One of the mysteries of the English language finally explained.
An embryo at the stage following the blastula, when it is a hollow cup-shaped structure having three layers of cells.
- ‘During gastrulation, cells on the outside of the embryo move inwards and, in animals such as the sea urchin, gastrulation even transforms a hollow spherical blastula into a gastrula with a hole through the middle - the gut.’
- ‘For example, most metazoans go through a developmental stage called a gastrula - a ball of cells with an infolding that later forms the gut.’
- ‘Gastrulation in its broadest sense is the reorganization of the cells of the blastula to form a multilayered embryo, the gastrula.’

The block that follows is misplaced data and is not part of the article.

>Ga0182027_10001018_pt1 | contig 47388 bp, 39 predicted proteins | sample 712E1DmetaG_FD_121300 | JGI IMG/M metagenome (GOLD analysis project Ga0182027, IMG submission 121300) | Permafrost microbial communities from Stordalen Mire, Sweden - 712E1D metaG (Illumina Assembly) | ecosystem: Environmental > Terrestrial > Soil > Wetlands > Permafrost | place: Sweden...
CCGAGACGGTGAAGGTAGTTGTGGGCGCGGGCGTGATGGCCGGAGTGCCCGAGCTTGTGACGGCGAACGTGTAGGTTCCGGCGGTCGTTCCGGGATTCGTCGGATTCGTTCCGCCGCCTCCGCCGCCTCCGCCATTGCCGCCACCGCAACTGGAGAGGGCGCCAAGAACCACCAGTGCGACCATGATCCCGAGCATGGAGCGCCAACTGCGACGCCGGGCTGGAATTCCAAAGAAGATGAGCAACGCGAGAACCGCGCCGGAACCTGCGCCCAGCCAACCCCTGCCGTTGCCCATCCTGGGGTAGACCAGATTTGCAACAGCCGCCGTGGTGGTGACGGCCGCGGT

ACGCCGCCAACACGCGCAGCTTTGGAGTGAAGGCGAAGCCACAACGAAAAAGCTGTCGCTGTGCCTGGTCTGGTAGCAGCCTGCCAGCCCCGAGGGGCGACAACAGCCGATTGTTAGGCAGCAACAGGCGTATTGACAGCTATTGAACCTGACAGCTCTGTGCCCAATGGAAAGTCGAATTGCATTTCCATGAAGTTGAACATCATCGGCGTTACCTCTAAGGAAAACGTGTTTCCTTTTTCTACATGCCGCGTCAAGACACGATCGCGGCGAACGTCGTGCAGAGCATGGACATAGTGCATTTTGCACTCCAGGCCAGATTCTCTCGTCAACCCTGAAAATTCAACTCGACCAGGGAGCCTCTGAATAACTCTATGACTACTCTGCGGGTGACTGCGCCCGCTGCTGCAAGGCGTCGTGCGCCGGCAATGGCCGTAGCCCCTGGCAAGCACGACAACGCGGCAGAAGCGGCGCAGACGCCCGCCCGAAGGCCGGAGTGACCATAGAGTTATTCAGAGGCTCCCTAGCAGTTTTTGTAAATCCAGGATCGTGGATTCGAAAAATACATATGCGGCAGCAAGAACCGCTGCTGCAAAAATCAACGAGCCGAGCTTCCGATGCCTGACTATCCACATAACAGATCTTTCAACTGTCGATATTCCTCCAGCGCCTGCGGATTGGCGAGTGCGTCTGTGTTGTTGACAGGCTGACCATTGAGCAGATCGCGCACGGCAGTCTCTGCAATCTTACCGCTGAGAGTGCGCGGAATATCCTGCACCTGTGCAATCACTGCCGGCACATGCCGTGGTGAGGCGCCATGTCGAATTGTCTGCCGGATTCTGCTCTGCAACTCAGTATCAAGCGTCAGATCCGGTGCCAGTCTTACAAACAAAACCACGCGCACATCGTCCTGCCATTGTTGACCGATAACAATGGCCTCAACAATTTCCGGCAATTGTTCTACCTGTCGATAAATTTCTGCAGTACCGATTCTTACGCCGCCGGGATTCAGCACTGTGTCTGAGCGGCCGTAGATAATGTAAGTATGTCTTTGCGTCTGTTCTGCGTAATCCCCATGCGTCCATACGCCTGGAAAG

- ‘Using light microscopy, he concluded that the embryo underwent gastrulation and that the gastrula consisted of three ‘cell elements’ on the outside, and two on the inside.’
- ‘The nucleus must be taken from the blastula and gastrula stages of frog embryos (at this point no semblance or form of the creature is distinguishable).’
Late 19th century: modern Latin, from Greek gastēr, gastr- ‘stomach’ + the Latin diminutive ending -ula.
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